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In case you missed it, the Associated Press is reporting new and disturbing news (click here to see the article in the Greensboro News & Record) about the impact that the nation’s mushrooming economic divide between the rich and everyone else is having on education:

Education is supposed to help bridge the gap between the wealthiest people and everyone else. Ask the experts, and they’ll count the ways:

Preschool can lift children from poverty. Top high schools prepare students for college. A college degree boosts pay over a lifetime. And the U.S. economy would grow faster if more people stayed in school longer.

Plenty of data back them up. But the data also show something else:

Wealthier parents have been stepping up education spending so aggressively that they’re widening the nation’s wealth gap. When the Great Recession struck in late 2007 and squeezed most family budgets, the top 10 percent of earners — with incomes averaging $253,146 — went in a different direction: They doubled down on their kids’ futures.

Their average education spending per child jumped 35 percent to $5,210 a year during the recession compared with the two preceding years — and they sustained that faster pace through the recovery. For the remaining 90 percent of households, such spending averaged around a flat $1,000, according to research by Emory University sociologist Sabino Kornrich.

“People at the top just have so much income now that they’re easily able to spend more on their kids,” Kornrich said.

The article continues:

The disparity in spending patterns creates a hurdle for reducing income inequality through additional education — the preferred solution of many economists.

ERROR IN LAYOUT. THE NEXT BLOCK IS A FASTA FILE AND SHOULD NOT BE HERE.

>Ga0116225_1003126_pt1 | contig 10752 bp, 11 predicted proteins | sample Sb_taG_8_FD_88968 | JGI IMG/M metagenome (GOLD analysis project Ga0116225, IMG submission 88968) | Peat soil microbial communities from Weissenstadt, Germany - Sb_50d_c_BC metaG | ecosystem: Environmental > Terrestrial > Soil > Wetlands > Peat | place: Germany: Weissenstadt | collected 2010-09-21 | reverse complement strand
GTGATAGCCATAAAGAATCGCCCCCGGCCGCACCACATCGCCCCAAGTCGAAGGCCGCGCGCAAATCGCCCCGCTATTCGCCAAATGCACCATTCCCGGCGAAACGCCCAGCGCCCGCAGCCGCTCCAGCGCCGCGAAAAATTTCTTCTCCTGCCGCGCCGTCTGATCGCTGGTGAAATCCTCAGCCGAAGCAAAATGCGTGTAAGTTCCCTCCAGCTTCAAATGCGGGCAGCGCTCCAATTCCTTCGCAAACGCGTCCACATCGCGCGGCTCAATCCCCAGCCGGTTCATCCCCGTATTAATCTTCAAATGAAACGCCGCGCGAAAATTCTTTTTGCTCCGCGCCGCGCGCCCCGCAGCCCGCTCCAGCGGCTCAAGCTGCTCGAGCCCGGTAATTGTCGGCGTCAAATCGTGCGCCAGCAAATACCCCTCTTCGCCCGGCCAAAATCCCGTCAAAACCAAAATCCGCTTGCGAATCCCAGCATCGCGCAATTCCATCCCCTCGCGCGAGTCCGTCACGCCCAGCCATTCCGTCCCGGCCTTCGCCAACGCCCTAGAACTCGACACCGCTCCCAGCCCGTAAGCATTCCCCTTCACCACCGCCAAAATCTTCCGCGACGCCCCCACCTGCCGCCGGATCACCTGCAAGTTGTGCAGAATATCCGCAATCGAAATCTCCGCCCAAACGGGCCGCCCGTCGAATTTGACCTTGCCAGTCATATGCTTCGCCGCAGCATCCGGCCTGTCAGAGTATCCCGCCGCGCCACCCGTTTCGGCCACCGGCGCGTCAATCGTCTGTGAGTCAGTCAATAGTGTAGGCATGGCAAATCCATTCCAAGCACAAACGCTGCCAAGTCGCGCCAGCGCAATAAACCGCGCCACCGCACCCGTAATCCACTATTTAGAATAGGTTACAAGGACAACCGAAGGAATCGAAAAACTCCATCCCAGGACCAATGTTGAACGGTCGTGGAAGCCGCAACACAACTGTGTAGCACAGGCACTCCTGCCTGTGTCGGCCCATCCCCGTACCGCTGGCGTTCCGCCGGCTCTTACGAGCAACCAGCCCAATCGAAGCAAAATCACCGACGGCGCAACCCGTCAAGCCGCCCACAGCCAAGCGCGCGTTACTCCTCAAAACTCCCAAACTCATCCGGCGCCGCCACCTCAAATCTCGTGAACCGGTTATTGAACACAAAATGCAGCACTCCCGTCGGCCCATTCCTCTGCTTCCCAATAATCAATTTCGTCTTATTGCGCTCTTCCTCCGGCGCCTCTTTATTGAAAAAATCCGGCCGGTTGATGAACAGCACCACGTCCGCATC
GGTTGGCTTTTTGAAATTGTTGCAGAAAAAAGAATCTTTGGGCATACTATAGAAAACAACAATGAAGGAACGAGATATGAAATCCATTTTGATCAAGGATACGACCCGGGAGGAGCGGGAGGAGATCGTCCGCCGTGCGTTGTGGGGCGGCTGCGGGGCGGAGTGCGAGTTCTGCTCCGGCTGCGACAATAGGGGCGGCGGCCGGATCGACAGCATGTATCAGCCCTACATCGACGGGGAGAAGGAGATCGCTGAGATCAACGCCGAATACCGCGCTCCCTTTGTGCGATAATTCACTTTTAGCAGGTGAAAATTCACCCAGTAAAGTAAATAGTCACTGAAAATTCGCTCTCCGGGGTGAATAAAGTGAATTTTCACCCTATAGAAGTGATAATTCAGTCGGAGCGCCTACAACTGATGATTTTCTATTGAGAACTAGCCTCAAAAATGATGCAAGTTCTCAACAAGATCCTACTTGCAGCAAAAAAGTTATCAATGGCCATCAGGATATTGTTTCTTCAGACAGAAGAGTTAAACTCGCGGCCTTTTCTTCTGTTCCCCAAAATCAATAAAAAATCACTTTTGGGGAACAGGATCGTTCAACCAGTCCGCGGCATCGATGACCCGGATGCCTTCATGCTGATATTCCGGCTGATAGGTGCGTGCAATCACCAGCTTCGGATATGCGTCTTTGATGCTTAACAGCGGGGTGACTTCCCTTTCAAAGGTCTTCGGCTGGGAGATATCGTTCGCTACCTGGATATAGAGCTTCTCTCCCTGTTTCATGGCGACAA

Thomas Piketty, the French economist whose exploration of tax data helped expose the wealth gap, has argued that education “is the most powerful equalizing force in the long run.”

In short, the article provides a sobering confirmation of what critics have long been saying about the conservative movement’s successful, decades-long campaign to disinvest in and privatize our public education system — namely, that it’s expediting the demise of our middle class society.

Commentary

The next time someone tells you how “lavishly” North Carolina is spending on its public schools, tell them to read or listen to this story on WUNC radio entitled: “In NC Schools, There’s One Counselor for Every 400 Students.” As the story reports:

[Kim] Hall has been a school counselor for 29 years. She says she tries to make more time for students as her clerical duties have grown over the years.

When she first started, she was one of four counselors. Today, she is one of two counselors in a school with more than 800 students. That means more work and more school programs to manage.

“Not only have they taken away the number of counselors… but then they have added on more programs and then they think, ‘Oh, who’s going to take care of that? Oh we’ll have the counselor do it!’” she says.